Massive die-off of sea creatures from California to Alaska — Animals starving as food chains continue to collapse — Mass starvation events plague West Coast — Scientist: “Felt like I was doing nothing but counting dead animals” — TV: Deaths really quite troubling (VIDEO)
Posted: 12 Jan 2017 10:49 AM PST
. . . → Read More: Massive die-off of sea creatures from California to Alaska — Animals starving as food chains continue to collapse — Mass starvation events plague West Coast — Scientist: “Felt like I was doing nothing but counting dead animals” — TV: Deaths really quite troubling (VIDEO)

Challenges against Fukushima Coverup: The Crisis of Civilization eBook

January 13, 2017


The closing of Indian Point and the future of nuclear power plants

January 12, 2017

NationofChange newsletter
The closing of Indian Point and the future of nuclear power plants
This comes in the face of nuclear power plant accidents­ ­and competitive power being less expensive including renewable and safe solar and wind energy.

By Karl Grossman – January 12, 2017 | News Analysis 1 Comment 65
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TAGSIndian Pointnuclear powerrenewable energy
The good – ­the very good­ – energy news is that the Indian Point nuclear power plants 26 miles north of New York City will be closed in the next few years under an agreement reached between New York State and the plants’ owner, Entergy.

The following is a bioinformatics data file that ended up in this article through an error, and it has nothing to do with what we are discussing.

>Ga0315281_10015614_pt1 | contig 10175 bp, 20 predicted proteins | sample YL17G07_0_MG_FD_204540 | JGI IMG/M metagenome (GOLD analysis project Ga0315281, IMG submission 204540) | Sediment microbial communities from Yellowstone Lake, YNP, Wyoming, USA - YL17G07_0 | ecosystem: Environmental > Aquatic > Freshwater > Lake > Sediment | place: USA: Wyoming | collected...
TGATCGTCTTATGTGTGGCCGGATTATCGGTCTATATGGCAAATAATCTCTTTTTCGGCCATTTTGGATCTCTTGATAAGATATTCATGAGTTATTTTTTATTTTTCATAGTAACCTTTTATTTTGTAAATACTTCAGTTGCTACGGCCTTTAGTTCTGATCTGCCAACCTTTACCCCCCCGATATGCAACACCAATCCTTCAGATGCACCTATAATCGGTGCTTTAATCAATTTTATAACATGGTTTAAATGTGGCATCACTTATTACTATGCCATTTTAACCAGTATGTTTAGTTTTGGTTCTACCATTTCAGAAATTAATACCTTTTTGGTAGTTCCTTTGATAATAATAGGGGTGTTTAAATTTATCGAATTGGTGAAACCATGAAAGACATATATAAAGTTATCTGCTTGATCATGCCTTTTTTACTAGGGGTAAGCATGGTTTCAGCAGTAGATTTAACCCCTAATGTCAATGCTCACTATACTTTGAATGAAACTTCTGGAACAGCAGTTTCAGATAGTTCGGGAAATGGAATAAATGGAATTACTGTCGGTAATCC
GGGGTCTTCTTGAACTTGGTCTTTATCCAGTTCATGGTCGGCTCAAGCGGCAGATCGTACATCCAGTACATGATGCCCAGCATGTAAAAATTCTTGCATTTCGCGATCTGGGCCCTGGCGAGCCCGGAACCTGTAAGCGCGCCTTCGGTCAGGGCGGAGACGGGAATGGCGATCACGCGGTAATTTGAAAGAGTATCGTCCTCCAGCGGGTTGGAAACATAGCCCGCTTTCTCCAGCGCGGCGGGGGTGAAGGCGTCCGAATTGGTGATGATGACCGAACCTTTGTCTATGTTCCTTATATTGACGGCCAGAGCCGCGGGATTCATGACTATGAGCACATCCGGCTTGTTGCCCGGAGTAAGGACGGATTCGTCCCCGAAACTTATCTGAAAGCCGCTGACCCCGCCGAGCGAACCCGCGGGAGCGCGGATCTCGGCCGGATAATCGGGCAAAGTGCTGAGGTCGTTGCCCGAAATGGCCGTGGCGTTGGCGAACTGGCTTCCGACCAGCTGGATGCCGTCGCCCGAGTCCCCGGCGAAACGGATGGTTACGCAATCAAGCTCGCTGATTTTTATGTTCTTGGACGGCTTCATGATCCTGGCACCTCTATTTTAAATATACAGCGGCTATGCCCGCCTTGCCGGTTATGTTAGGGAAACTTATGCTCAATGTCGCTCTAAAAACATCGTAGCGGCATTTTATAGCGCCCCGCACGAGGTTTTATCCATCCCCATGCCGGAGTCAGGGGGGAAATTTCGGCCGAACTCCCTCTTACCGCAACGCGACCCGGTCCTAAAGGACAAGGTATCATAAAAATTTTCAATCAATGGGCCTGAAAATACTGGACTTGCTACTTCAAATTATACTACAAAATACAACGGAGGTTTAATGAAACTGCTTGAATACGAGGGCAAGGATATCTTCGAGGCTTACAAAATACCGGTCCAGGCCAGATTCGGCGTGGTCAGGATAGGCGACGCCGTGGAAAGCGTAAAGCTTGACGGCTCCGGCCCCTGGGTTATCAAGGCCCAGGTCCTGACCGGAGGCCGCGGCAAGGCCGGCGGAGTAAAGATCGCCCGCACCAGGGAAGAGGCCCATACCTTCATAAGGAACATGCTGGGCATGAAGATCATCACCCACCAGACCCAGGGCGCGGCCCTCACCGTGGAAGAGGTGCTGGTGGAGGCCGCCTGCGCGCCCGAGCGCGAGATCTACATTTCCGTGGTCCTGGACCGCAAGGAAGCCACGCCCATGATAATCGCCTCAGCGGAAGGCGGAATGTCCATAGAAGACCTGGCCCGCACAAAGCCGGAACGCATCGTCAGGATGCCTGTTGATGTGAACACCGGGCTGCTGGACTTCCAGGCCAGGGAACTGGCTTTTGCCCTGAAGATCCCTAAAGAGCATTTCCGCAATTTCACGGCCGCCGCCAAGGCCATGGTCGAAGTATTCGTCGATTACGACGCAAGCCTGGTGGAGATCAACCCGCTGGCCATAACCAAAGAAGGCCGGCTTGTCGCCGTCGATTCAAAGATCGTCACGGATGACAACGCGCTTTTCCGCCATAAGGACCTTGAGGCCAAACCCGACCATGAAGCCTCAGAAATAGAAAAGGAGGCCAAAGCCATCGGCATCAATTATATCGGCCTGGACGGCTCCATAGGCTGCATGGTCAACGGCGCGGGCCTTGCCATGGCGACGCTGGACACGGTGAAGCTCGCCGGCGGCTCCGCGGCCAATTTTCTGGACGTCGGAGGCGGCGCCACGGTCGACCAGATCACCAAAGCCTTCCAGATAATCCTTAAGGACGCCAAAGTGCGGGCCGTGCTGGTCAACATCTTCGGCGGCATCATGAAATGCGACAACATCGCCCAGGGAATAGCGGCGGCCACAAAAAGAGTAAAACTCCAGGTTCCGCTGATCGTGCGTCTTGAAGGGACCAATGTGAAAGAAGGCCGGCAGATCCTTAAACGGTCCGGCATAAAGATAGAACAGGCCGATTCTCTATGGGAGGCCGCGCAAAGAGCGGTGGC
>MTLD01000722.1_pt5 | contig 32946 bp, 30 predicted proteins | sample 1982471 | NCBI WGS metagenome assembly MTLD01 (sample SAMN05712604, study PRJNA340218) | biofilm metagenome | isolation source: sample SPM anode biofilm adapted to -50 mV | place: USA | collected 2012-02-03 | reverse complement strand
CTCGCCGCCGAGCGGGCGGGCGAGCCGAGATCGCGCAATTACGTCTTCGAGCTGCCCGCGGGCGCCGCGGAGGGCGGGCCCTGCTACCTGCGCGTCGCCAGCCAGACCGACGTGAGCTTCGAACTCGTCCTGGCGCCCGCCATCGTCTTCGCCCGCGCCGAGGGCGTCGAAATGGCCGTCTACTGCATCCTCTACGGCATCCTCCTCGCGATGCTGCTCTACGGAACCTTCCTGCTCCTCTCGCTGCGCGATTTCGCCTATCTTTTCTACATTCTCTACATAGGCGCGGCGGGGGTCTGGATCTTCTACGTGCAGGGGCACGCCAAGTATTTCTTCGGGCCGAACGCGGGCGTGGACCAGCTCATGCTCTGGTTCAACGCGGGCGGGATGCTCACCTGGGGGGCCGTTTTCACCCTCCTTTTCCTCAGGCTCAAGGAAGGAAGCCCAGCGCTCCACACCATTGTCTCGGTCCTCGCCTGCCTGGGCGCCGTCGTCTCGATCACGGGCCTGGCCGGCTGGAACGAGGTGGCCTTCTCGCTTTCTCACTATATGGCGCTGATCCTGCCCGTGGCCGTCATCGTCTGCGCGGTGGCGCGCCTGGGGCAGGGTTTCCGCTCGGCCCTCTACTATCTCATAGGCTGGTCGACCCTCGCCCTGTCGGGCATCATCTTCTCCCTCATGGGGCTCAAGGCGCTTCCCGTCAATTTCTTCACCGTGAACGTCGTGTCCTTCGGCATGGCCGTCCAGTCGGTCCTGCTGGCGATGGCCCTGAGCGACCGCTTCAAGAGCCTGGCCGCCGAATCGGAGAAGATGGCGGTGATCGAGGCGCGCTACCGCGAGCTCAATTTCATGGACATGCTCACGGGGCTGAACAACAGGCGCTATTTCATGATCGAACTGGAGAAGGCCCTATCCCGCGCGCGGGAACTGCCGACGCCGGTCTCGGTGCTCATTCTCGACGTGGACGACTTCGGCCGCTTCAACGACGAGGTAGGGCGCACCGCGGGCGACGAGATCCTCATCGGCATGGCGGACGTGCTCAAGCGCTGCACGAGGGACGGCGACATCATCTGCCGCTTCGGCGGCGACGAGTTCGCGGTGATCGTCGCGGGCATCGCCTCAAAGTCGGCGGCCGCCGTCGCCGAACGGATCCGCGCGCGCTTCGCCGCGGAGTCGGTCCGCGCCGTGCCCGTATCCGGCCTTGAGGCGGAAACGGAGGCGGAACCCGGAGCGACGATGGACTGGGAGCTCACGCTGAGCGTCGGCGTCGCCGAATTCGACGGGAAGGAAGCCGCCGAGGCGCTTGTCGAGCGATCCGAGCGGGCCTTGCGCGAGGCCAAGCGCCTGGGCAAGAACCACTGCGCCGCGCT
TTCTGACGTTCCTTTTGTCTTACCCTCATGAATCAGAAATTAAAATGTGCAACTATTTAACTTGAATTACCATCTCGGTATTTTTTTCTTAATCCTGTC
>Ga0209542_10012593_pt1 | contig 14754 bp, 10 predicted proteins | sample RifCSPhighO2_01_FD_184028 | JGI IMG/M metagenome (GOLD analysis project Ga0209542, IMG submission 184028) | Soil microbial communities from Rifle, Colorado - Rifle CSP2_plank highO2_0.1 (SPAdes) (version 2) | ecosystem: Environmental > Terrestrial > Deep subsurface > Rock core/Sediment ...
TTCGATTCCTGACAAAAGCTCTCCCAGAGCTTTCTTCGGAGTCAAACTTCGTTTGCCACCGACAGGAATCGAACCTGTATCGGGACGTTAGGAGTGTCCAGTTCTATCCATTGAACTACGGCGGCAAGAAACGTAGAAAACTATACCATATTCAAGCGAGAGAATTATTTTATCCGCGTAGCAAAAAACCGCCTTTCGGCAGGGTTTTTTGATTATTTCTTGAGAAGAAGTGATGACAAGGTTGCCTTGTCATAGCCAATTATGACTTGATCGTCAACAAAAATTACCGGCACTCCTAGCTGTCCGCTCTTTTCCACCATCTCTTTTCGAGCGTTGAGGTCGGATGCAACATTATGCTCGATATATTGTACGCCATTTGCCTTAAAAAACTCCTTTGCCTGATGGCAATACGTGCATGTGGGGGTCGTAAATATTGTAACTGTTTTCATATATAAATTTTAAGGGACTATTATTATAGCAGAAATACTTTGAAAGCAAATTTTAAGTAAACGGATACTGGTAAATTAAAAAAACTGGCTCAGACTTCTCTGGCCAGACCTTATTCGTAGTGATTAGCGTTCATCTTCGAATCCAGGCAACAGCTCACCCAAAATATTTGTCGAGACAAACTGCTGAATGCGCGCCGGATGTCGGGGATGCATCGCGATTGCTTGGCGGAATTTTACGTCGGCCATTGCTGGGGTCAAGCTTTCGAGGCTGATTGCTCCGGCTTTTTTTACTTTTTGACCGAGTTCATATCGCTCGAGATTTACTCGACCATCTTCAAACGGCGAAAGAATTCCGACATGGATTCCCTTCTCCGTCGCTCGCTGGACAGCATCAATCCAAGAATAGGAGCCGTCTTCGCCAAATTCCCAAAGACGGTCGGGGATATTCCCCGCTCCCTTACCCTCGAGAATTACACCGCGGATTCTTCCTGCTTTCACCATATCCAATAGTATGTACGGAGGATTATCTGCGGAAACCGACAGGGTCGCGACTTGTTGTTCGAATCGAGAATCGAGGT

New York Governor Andrew Cuomo has long been calling for the plants to be shut down because, as the New York Times related in its story on the pact, they pose “too great a risk to New York City.” Environmental and safe-energy organizations have been highly active for decades in working for the shutdown of the plants. Under the agreement, one Indian Point plant will shut down by April 2020, the second by April 2021.

They would be among the many nuclear power plants in the U.S. which their owners have in recent years decided to close or have announced will be shut down in a few years.

This comes in the face of nuclear power plant accidents­ – the most recent the ongoing Fukushima nuclear disaster in Japan – ­and competitive power being less expensive including renewable and safe solar and wind energy.

Last year the Fort Calhoun nuclear plant in Nebraska closed following the shutdowns of Kewanee in Wisconsin, Vermont Yankee in Vermont, Crystal River 3 in Florida and both San Onofre 2 and 3 in California. Nuclear plant operators say they will close Palisades in Michigan next year and then Oyster Creek in New Jersey and Pilgrim in Massachusetts in 2019 and California’s Diablo Canyon 1 in 2024 and Diablo Canyon 3 in 2025.

This brings the number of nuclear plants down to a few more than 90­a far cry from President Richard Nixon’s scheme to have 1,000 nuclear plants in the U.S. by the year 2000.

But the bad – ­the very bad­ – energy news is that there are still many promoters of nuclear power in industry and government still pushing and, most importantly, the transition team of incoming President Donald Trump has been “asking for ways to keep nuclear power alive,” as Bloomberg news reported last month.